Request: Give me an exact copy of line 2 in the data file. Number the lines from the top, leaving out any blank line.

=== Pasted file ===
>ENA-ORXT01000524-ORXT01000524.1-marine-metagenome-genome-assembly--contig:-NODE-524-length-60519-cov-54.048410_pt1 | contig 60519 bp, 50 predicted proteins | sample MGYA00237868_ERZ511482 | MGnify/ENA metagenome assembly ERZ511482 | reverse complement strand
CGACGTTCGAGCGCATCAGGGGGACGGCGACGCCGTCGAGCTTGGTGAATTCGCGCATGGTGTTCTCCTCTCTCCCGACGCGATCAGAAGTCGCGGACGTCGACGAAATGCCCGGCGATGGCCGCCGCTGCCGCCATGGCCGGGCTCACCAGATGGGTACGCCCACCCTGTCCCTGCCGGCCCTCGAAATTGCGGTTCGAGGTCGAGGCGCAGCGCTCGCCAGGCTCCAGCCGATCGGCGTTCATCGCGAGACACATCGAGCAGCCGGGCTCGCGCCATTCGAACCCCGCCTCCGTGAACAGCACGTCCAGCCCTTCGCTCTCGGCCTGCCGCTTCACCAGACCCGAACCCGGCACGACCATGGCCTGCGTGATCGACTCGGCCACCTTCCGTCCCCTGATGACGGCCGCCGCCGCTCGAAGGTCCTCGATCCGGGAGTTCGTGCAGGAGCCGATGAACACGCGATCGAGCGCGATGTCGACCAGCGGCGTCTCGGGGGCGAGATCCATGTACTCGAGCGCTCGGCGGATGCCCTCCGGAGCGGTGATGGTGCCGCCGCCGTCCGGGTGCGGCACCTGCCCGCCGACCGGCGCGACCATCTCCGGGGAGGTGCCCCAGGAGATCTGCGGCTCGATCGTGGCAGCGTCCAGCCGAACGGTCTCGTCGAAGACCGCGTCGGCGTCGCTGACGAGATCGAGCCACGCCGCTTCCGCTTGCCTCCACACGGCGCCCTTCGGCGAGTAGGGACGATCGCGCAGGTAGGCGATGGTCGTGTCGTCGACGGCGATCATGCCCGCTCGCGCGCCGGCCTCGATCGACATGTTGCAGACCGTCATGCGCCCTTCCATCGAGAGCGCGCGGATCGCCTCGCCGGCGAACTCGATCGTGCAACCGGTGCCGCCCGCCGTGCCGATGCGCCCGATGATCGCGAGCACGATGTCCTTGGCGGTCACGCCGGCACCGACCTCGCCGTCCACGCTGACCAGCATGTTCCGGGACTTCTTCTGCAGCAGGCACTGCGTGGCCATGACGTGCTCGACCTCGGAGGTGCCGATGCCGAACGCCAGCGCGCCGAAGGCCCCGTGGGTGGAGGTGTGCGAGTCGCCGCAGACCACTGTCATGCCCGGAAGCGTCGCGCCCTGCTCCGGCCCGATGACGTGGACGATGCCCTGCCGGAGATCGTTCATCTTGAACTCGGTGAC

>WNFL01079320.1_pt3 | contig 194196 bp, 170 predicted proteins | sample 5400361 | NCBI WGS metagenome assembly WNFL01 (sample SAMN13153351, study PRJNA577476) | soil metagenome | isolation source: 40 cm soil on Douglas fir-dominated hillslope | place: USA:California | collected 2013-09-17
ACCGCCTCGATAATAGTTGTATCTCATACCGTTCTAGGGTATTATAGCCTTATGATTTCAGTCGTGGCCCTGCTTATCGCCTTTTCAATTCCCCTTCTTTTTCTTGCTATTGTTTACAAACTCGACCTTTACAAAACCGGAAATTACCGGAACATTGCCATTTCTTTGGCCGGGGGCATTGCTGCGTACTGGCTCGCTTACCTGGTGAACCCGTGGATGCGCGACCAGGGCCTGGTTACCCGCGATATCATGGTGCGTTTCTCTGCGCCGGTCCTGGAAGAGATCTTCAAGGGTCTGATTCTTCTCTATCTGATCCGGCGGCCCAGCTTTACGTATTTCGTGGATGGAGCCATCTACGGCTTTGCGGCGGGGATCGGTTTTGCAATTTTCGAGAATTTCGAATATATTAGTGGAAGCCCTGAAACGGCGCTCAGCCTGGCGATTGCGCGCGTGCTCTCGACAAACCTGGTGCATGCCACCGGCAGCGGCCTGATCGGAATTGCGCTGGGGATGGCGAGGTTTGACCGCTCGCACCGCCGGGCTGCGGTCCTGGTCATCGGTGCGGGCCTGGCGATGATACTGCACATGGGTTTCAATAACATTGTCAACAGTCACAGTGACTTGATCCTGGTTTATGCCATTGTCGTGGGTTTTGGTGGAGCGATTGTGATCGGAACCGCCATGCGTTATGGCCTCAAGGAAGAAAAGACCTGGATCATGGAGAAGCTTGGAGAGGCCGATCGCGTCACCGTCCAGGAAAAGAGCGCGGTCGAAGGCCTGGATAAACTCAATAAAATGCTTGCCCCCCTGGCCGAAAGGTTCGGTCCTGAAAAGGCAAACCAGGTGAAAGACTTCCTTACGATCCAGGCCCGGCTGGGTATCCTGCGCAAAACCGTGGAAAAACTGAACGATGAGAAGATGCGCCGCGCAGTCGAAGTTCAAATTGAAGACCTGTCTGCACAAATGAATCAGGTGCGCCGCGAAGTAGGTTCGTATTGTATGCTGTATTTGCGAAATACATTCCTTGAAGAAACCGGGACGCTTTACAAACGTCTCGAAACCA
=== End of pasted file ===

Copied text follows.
CGACGTTCGAGCGCATCAGGGGGACGGCGACGCCGTCGAGCTTGGTGAATTCGCGCATGGTGTTCTCCTCTCTCCCGACGCGATCAGAAGTCGCGGACGTCGACGAAATGCCCGGCGATGGCCGCCGCTGCCGCCATGGCCGGGCTCACCAGATGGGTACGCCCACCCTGTCCCTGCCGGCCCTCGAAATTGCGGTTCGAGGTCGAGGCGCAGCGCTCGCCAGGCTCCAGCCGATCGGCGTTCATCGCGAGACACATCGAGCAGCCGGGCTCGCGCCATTCGAACCCCGCCTCCGTGAACAGCACGTCCAGCCCTTCGCTCTCGGCCTGCCGCTTCACCAGACCCGAACCCGGCACGACCATGGCCTGCGTGATCGACTCGGCCACCTTCCGTCCCCTGATGACGGCCGCCGCCGCTCGAAGGTCCTCGATCCGGGAGTTCGTGCAGGAGCCGATGAACACGCGATCGAGCGCGATGTCGACCAGCGGCGTCTCGGGGGCGAGATCCATGTACTCGAGCGCTCGGCGGATGCCCTCCGGAGCGGTGATGGTGCCGCCGCCGTCCGGGTGCGGCACCTGCCCGCCGACCGGCGCGACCATCTCCGGGGAGGTGCCCCAGGAGATCTGCGGCTCGATCGTGGCAGCGTCCAGCCGAACGGTCTCGTCGAAGACCGCGTCGGCGTCGCTGACGAGATCGAGCCACGCCGCTTCCGCTTGCCTCCACACGGCGCCCTTCGGCGAGTAGGGACGATCGCGCAGGTAGGCGATGGTCGTGTCGTCGACGGCGATCATGCCCGCTCGCGCGCCGGCCTCGATCGACATGTTGCAGACCGTCATGCGCCCTTCCATCGAGAGCGCGCGGATCGCCTCGCCGGCGAACTCGATCGTGCAACCGGTGCCGCCCGCCGTGCCGATGCGCCCGATGATCGCGAGCACGATGTCCTTGGCGGTCACGCCGGCACCGACCTCGCCGTCCACGCTGACCAGCATGTTCCGGGACTTCTTCTGCAGCAGGCACTGCGTGGCCATGACGTGCTCGACCTCGGAGGTGCCGATGCCGAACGCCAGCGCGCCGAAGGCCCCGTGGGTGGAGGTGTGCGAGTCGCCGCAGACCACTGTCATGCCCGGAAGCGTCGCGCCCTGCTCCGGCCCGATGACGTGGACGATGCCCTGCCGGAGATCGTTCATCTTGAACTCGGTGAC